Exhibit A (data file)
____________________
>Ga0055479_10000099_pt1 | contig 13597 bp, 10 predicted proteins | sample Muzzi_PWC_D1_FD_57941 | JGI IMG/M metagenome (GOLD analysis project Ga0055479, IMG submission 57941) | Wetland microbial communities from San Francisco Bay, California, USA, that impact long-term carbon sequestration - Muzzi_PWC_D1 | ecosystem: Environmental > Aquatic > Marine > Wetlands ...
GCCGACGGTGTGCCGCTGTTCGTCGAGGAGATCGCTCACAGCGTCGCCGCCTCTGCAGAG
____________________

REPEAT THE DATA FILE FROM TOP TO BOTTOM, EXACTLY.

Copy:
>Ga0055479_10000099_pt1 | contig 13597 bp, 10 predicted proteins | sample Muzzi_PWC_D1_FD_57941 | JGI IMG/M metagenome (GOLD analysis project Ga0055479, IMG submission 57941) | Wetland microbial communities from San Francisco Bay, California, USA, that impact long-term carbon sequestration - Muzzi_PWC_D1 | ecosystem: Environmental > Aquatic > Marine > Wetlands ...
GCCGACGGTGTGCCGCTGTTCGTCGAGGAGATCGCTCACAGCGTCGCCGCCTCTGCAGAG